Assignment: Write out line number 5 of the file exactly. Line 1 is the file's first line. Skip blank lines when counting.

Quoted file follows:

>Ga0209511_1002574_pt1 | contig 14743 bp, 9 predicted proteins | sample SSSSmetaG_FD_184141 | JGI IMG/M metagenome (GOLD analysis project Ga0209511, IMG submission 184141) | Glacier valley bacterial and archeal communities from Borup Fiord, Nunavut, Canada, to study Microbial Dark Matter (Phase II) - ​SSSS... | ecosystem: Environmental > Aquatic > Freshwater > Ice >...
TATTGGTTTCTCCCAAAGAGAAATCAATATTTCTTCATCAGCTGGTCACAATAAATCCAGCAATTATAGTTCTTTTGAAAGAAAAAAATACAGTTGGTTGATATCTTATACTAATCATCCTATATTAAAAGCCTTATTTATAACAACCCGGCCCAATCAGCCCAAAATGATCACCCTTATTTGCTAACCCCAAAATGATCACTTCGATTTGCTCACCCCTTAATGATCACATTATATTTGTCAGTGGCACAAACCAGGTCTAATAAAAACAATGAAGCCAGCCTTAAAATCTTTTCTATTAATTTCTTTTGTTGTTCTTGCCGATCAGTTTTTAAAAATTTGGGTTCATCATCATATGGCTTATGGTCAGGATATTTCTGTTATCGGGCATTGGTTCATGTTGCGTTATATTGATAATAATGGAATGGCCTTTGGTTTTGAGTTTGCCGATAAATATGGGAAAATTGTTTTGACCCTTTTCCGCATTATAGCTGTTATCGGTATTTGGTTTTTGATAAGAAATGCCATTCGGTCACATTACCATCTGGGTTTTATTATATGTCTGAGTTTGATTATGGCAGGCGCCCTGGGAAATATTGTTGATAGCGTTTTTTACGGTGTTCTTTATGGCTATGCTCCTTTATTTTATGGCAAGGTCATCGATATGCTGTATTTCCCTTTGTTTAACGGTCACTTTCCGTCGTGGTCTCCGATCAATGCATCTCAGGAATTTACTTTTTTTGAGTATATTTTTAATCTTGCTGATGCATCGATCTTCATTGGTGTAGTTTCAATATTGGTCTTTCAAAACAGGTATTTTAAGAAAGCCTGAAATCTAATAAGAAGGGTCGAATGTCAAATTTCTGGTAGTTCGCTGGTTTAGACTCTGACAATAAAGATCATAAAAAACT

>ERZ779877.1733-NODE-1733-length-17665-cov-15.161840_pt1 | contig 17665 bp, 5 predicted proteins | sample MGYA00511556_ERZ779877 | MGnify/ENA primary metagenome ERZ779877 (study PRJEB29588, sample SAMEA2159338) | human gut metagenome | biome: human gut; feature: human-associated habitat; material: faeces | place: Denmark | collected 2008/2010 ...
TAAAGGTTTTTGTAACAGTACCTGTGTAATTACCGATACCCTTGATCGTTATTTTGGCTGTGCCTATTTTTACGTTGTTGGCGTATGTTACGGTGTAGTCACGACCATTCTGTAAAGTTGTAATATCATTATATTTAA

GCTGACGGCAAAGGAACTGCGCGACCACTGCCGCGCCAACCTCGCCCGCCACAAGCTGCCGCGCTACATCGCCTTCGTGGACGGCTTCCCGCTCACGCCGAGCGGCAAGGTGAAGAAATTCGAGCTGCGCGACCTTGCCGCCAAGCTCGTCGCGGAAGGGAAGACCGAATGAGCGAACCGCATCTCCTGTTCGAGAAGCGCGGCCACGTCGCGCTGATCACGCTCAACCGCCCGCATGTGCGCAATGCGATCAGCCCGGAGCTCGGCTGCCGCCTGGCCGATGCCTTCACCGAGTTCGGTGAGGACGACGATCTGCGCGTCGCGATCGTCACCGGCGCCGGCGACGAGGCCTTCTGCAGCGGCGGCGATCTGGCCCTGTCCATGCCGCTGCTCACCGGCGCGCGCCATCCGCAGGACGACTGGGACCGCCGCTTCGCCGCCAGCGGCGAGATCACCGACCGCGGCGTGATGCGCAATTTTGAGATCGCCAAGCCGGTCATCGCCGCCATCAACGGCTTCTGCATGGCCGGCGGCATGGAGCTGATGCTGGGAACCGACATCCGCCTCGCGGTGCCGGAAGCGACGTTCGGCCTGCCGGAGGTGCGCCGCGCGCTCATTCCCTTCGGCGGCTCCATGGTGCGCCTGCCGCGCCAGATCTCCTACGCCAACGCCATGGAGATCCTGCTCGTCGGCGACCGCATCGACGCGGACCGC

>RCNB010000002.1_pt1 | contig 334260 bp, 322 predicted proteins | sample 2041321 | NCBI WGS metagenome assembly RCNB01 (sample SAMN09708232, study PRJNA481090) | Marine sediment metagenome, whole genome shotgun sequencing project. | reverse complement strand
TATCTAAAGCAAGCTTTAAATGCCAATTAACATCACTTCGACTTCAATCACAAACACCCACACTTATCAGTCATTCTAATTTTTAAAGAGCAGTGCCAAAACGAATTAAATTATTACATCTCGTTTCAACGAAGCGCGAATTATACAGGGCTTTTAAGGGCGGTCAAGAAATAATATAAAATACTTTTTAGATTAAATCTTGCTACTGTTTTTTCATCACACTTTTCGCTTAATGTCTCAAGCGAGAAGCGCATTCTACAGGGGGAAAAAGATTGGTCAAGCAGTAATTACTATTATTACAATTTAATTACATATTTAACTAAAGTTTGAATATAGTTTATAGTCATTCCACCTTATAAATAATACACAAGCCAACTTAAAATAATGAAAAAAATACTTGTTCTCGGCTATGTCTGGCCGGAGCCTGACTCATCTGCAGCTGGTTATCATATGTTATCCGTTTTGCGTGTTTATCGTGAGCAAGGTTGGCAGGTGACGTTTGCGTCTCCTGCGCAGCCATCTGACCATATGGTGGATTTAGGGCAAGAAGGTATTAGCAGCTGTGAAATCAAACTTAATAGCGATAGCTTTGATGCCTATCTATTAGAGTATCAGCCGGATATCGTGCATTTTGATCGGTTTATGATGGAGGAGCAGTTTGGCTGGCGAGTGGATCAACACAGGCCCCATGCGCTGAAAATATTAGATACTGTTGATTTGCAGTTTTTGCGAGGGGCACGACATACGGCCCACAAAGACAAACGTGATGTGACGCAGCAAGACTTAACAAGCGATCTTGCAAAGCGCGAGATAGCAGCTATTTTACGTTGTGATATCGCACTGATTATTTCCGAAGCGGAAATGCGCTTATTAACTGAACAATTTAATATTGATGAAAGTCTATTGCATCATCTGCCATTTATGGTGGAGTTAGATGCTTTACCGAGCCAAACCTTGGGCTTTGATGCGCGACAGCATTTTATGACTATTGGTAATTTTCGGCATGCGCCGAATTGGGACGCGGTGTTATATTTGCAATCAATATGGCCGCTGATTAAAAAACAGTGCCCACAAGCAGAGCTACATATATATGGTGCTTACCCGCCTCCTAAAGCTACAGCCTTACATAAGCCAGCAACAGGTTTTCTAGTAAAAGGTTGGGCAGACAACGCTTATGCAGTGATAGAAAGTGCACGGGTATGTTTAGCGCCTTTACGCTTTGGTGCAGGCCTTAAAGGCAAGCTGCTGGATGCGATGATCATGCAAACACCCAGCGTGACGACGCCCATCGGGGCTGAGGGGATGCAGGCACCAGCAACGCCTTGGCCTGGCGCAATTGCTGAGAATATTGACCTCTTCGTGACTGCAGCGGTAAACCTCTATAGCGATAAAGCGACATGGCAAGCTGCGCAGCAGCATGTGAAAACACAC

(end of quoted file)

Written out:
GCTGACGGCAAAGGAACTGCGCGACCACTGCCGCGCCAACCTCGCCCGCCACAAGCTGCCGCGCTACATCGCCTTCGTGGACGGCTTCCCGCTCACGCCGAGCGGCAAGGTGAAGAAATTCGAGCTGCGCGACCTTGCCGCCAAGCTCGTCGCGGAAGGGAAGACCGAATGAGCGAACCGCATCTCCTGTTCGAGAAGCGCGGCCACGTCGCGCTGATCACGCTCAACCGCCCGCATGTGCGCAATGCGATCAGCCCGGAGCTCGGCTGCCGCCTGGCCGATGCCTTCACCGAGTTCGGTGAGGACGACGATCTGCGCGTCGCGATCGTCACCGGCGCCGGCGACGAGGCCTTCTGCAGCGGCGGCGATCTGGCCCTGTCCATGCCGCTGCTCACCGGCGCGCGCCATCCGCAGGACGACTGGGACCGCCGCTTCGCCGCCAGCGGCGAGATCACCGACCGCGGCGTGATGCGCAATTTTGAGATCGCCAAGCCGGTCATCGCCGCCATCAACGGCTTCTGCATGGCCGGCGGCATGGAGCTGATGCTGGGAACCGACATCCGCCTCGCGGTGCCGGAAGCGACGTTCGGCCTGCCGGAGGTGCGCCGCGCGCTCATTCCCTTCGGCGGCTCCATGGTGCGCCTGCCGCGCCAGATCTCCTACGCCAACGCCATGGAGATCCTGCTCGTCGGCGACCGCATCGACGCGGACCGC